Detection of motor imagery of swallow EEG signals based on the dual-tree complex wavelet transform and adaptive model selection
Journal of Neural Engineering
Objective. Detection of motor imagery of hand/arm has been extensively studied for stroke rehabilitation. This paper firstly investigates the detection of motor imagery of swallow (MI-SW) and motor imagery of tongue protrusion (MI-Ton) in an attempt to find a novel solution for post-stroke dysphagia rehabilitation. Detection of MI-SW from a simple yet relevant modality such as MI-Ton is then investigated, motivated by the similar activation patterns between tongue movements and swallowing and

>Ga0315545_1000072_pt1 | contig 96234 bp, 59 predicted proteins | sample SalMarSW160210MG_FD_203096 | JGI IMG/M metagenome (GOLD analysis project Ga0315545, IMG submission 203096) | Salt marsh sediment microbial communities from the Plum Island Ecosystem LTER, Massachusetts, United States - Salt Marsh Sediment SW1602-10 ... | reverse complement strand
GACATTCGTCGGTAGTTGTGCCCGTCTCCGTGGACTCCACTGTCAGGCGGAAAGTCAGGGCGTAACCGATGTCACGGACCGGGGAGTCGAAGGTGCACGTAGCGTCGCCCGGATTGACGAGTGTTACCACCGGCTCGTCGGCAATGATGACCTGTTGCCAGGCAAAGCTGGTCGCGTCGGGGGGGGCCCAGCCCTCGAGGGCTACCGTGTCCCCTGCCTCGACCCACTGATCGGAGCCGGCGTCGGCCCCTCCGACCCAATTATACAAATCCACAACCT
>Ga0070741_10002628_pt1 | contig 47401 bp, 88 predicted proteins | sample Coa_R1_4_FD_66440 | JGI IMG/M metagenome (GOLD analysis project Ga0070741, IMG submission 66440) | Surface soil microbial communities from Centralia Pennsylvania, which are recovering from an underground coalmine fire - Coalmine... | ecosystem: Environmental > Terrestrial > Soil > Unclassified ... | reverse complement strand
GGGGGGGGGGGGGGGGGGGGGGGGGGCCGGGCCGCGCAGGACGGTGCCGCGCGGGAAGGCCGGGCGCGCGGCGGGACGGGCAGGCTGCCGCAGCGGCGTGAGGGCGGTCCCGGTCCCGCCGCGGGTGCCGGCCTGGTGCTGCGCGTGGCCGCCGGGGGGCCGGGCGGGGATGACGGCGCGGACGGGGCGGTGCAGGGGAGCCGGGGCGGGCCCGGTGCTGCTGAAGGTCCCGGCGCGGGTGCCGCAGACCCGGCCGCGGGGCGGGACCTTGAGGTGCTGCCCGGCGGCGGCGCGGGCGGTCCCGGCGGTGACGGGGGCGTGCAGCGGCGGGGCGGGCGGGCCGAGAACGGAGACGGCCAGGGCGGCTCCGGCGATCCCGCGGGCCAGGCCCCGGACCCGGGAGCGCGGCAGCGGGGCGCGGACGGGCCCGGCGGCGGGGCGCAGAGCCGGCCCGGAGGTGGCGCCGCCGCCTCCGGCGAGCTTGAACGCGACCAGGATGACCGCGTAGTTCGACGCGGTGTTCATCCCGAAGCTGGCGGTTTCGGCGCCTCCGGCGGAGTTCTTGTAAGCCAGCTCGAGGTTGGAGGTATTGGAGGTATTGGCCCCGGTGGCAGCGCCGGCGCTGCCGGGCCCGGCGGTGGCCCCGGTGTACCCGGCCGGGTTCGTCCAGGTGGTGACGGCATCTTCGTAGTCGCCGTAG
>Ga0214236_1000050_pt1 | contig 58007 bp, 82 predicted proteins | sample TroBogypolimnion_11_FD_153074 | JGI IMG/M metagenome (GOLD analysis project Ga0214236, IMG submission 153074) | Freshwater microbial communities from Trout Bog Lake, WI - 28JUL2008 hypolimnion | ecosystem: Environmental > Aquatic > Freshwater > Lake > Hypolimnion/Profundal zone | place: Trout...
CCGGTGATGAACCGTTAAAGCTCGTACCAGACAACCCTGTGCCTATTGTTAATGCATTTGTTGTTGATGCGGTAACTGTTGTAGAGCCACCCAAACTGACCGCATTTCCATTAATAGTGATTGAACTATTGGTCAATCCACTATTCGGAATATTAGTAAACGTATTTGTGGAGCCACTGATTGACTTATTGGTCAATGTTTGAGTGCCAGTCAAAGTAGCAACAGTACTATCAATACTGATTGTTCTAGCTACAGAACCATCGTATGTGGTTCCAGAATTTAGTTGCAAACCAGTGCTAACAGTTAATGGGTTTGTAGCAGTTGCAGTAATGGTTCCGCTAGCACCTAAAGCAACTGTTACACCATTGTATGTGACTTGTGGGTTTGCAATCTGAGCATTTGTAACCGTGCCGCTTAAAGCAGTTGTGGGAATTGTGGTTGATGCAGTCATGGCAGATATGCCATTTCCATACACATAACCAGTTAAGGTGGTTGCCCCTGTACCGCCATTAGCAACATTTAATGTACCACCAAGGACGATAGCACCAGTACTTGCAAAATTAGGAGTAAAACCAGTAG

... nd swallowing and less movements artifacts in performing tongue movements compared to swallowing. Approach. Novel features were extracted based on the coefficients of dual-tree complex wavelet transform to build multiple training models to detect MI-SW. The session-to-session classification accuracy was boosted by adaptively selecting the training model to maximize the ratio of between-classes distances versus within-class distances, using features of training and evaluation data. Main results. Our proposed method yielded an averaged cross-validation (CV) classification accuracies of 70.89% and 73.79% for MI-SW and MI-Ton based on 10 healthy subjects, which were significantly better than existing methods. In addition, averaged CV accuracies of 66.40% and 70.24% for MI-SW and MI-Ton were obtained for 1 stroke patient, demonstrating the detectability of MI-SW and MI-Ton from idle state. Furthermore, averaged session-to-session classification accuracies of 72.08% and 70% were achieved for 10 healthy subjects and 1 stroke patient using MI-Ton model. These results and the subject-wise strong correlations in classification accuracies between MI-SW and MI-Ton demonstrated the feasibility of detecting MI-SW from MI-Ton models.